set testing code

This is a discussion on set testing code within the C++ Programming forums, part of the General Programming Boards category; I have a S-Box(lookup table) that I'm trying to test. The test involved creating a set (the details are very ...

  1. #1
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    set testing code

    I have a S-Box(lookup table) that I'm trying to test. The test involved creating a set (the details are very small and in the attachment, so its formated nicely) and checking its size. Since I'm working in a GF(2^4), that means additions and subtraction are both equivalent to a XOR.

    I ran my code on a S-Box I'm sure is supposed to pass. I cant figure out why.

    Anyone mind taking a look?
    Thanks?

    Code:
    int testCond1(unsigned char *sbox) {
            int count;
    
            for(unsigned char d_input = 1; d_input < 16; ++d_input) {
                    for(unsigned char d_output = 1; d_output < 16; ++d_output) {
                            count = 0;
    
                            for(unsigned char x = 0; x < 16; ++x) {
                                    if(sbox[x] ^ sbox[x ^ d_input] == d_output)
                                            ++count;
                            }
    
                            if(count > 4)
                                    return 1;
                    }
            }
    
            return 0;
    }
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  2. #2
    and the Hat of Guessing tabstop's Avatar
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    The code matches the text perfectly, on the assumption that you intend 1 to be "false" and 0 to be "true" (or 0 means "passes the test" and 1 means "fails the test").

  3. #3
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    Maybe a example would make this alittle more clear. Im using this S-Box:

    Code:
    unsigned char sbox4[16] = {0xC, 0x5, 0x6, 0xB, 0x9, 0x0, 0xA, 0xD, 0x3, 0xE, 0xF, 0x8, 0x4, 0x7, 0x1, 0x2};
    Let d_input = d_output = 1
    Let x = 0;

    sbox4[0] ^ sbox4[0 ^ 1] == 1
    sbox4[0] ^ sbox4[1] == 1
    0xC ^ 0x5 == 1
    0b1100 ^ 0b101 == 1
    0x1001 == 1 // false! it passes... unless you use my code

  4. #4
    and the Hat of Guessing tabstop's Avatar
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    Also, this:
    Code:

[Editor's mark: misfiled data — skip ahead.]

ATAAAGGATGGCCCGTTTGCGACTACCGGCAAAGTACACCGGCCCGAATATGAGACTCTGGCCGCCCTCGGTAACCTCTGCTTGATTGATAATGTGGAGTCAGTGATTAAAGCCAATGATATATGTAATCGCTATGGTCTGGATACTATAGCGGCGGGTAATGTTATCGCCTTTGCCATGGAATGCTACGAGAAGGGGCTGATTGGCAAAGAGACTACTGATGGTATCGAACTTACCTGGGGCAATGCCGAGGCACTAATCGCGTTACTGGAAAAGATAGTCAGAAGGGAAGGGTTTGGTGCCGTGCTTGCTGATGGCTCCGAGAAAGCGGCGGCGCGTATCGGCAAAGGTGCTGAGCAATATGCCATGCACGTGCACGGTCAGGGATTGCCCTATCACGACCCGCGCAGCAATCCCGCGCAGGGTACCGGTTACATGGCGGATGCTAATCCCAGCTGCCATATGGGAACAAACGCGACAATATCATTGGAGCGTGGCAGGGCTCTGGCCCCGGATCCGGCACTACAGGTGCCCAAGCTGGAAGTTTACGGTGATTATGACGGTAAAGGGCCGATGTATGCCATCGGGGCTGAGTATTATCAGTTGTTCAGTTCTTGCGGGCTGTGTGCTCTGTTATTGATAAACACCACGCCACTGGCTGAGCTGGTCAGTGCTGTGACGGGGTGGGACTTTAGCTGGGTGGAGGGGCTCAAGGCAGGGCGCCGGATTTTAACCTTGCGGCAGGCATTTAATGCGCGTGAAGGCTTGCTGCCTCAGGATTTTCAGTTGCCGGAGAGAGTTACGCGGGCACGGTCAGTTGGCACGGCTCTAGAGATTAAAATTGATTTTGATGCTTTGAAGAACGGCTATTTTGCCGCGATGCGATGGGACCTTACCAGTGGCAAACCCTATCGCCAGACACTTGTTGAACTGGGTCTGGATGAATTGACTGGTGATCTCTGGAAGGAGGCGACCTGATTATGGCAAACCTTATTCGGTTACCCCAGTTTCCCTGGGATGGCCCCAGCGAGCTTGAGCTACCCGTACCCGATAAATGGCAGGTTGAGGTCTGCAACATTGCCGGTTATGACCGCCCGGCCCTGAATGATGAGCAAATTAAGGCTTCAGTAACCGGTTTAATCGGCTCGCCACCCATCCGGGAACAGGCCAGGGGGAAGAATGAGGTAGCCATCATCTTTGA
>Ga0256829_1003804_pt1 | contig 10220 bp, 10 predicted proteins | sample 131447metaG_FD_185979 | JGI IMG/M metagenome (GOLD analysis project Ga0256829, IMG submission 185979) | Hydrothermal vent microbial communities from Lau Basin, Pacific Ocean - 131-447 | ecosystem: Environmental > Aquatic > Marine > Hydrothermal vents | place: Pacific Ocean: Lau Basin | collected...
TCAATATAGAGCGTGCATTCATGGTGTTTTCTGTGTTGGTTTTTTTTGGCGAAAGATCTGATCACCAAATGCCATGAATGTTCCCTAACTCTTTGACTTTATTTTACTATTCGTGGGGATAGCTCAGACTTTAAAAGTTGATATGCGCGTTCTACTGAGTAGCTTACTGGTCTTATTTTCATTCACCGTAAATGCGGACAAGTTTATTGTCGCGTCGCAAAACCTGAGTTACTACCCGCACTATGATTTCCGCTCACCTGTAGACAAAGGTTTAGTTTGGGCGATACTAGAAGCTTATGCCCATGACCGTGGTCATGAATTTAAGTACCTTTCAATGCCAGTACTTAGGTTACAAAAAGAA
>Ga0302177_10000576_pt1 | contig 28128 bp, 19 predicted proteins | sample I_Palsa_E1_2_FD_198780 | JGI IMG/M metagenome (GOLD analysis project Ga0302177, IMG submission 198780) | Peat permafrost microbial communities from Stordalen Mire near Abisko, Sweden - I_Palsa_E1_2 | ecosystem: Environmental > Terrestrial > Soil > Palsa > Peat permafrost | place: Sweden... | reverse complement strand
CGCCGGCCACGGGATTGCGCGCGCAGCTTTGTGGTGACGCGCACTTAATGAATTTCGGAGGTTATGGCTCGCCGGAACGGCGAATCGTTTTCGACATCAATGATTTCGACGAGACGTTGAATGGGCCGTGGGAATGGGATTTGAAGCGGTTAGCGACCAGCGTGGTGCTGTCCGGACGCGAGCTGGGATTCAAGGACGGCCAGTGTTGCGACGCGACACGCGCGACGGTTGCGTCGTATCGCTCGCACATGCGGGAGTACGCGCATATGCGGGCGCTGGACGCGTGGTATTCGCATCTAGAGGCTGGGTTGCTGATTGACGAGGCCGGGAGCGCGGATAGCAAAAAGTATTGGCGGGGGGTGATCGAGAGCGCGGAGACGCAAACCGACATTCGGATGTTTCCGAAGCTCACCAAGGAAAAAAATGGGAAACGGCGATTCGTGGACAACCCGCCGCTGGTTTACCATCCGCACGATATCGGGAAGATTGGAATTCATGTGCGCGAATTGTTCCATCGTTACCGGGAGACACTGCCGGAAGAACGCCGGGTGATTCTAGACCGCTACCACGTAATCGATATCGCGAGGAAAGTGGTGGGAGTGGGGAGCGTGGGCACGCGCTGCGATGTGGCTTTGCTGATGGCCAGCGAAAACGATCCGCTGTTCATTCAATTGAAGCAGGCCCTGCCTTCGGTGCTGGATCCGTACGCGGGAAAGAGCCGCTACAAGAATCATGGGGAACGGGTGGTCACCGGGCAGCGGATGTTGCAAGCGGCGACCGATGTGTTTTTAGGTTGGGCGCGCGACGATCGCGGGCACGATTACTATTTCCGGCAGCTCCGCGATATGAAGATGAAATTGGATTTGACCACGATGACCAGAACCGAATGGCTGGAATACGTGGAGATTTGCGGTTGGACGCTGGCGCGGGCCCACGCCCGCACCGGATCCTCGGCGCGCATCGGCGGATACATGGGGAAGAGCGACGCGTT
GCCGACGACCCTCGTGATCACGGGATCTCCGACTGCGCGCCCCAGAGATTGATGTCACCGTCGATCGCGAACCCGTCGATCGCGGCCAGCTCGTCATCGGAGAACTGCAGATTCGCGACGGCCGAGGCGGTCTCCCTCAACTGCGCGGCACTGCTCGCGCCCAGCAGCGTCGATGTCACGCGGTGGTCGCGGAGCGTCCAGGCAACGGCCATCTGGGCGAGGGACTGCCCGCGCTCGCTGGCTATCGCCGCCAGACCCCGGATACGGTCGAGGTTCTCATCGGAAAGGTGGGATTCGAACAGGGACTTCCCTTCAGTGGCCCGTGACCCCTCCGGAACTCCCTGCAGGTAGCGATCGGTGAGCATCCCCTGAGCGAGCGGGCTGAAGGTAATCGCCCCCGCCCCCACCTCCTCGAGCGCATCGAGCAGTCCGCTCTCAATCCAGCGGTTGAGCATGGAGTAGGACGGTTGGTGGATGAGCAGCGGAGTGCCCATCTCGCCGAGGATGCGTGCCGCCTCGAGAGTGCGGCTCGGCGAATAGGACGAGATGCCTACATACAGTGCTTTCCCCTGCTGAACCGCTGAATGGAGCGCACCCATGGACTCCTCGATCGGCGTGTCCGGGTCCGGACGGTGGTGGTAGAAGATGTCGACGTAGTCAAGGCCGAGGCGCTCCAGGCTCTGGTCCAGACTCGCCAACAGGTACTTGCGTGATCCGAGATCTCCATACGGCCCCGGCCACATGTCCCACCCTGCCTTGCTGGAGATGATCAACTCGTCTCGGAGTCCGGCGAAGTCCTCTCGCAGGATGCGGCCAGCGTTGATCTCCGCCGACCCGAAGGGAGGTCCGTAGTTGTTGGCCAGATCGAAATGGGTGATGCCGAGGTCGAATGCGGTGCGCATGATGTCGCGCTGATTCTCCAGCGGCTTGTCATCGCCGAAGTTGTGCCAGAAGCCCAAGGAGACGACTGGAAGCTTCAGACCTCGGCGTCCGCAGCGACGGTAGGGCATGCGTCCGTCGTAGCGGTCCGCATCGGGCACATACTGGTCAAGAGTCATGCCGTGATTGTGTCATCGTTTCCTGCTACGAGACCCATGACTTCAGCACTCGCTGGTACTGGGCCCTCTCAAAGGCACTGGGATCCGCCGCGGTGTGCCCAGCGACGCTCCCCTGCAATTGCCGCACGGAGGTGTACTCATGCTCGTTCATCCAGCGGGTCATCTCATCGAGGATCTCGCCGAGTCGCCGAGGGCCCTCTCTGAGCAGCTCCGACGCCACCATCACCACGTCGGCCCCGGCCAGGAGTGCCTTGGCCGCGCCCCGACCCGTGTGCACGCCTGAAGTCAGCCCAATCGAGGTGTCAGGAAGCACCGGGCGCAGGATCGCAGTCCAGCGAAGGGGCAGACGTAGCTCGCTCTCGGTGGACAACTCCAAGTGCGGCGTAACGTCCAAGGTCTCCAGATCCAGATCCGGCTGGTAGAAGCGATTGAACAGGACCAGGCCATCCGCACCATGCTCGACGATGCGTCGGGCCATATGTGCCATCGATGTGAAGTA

if(sbox[x] ^ sbox[x ^ d_input] == d_output)
    is not the same as this:
    Code:
    if((sbox[x] ^ sbox[x ^ d_input]) == d_output)
    as your compiler mentioned. Guess which one you want.

  5. #5
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    Yes! That did it!

    Thanks. I never seem to catch one to things like that....

  6. #6
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    Alright, hate to say it but I think I have a new and hopefully not related problem. This time I think its related to my FC function.

    Code:
    unsigned char gf_mult(unsigned char a, unsigned char b) {
            unsigned char p = a;
            int wt = (b >> 3) ^ (1 & (b >> 2)) ^ (1 & (b >> 1)) ^ (1 & b);
    
            p ^= a << (3 * (1 & ( b >> 3)));
            p ^= a << (2 * (1 & ( b >> 2)));
            p ^= a <<      (1 & ( b >> 1));
            p ^= a*wt;
    
            return (0x0F & p);
    }
    
    char fc(unsigned char *sbox, unsigned char a, unsigned char b) {
            char retval = 0;
            unsigned char x;
    
            for(x = 0; x < 16; ++x) {
                    if((gf_mult(b, sbox[x]) ^ gf_mult(a, x)) % 2 == 0)
                            ++retval;
                    else
                            --retval;
            }
    
            return retval;
    }
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  7. #7
    and the Hat of Guessing tabstop's Avatar
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    What does <pointy brackets> represent in this case -- or equivalently to what do a and b belong?

  8. #8
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    Im fairly sure <A, B> means the inner product, so in this case just A*B.

    A and B are both in the GF(2^4) and change, so I made them variables in my code.

    Hope that helps

  9. #9
    and the Hat of Guessing tabstop's Avatar
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    Inner product as a 4-vector over F_2? Technically, that's not possible since F_2 doesn't form any inner product spaces. I would suggest going back to check that.

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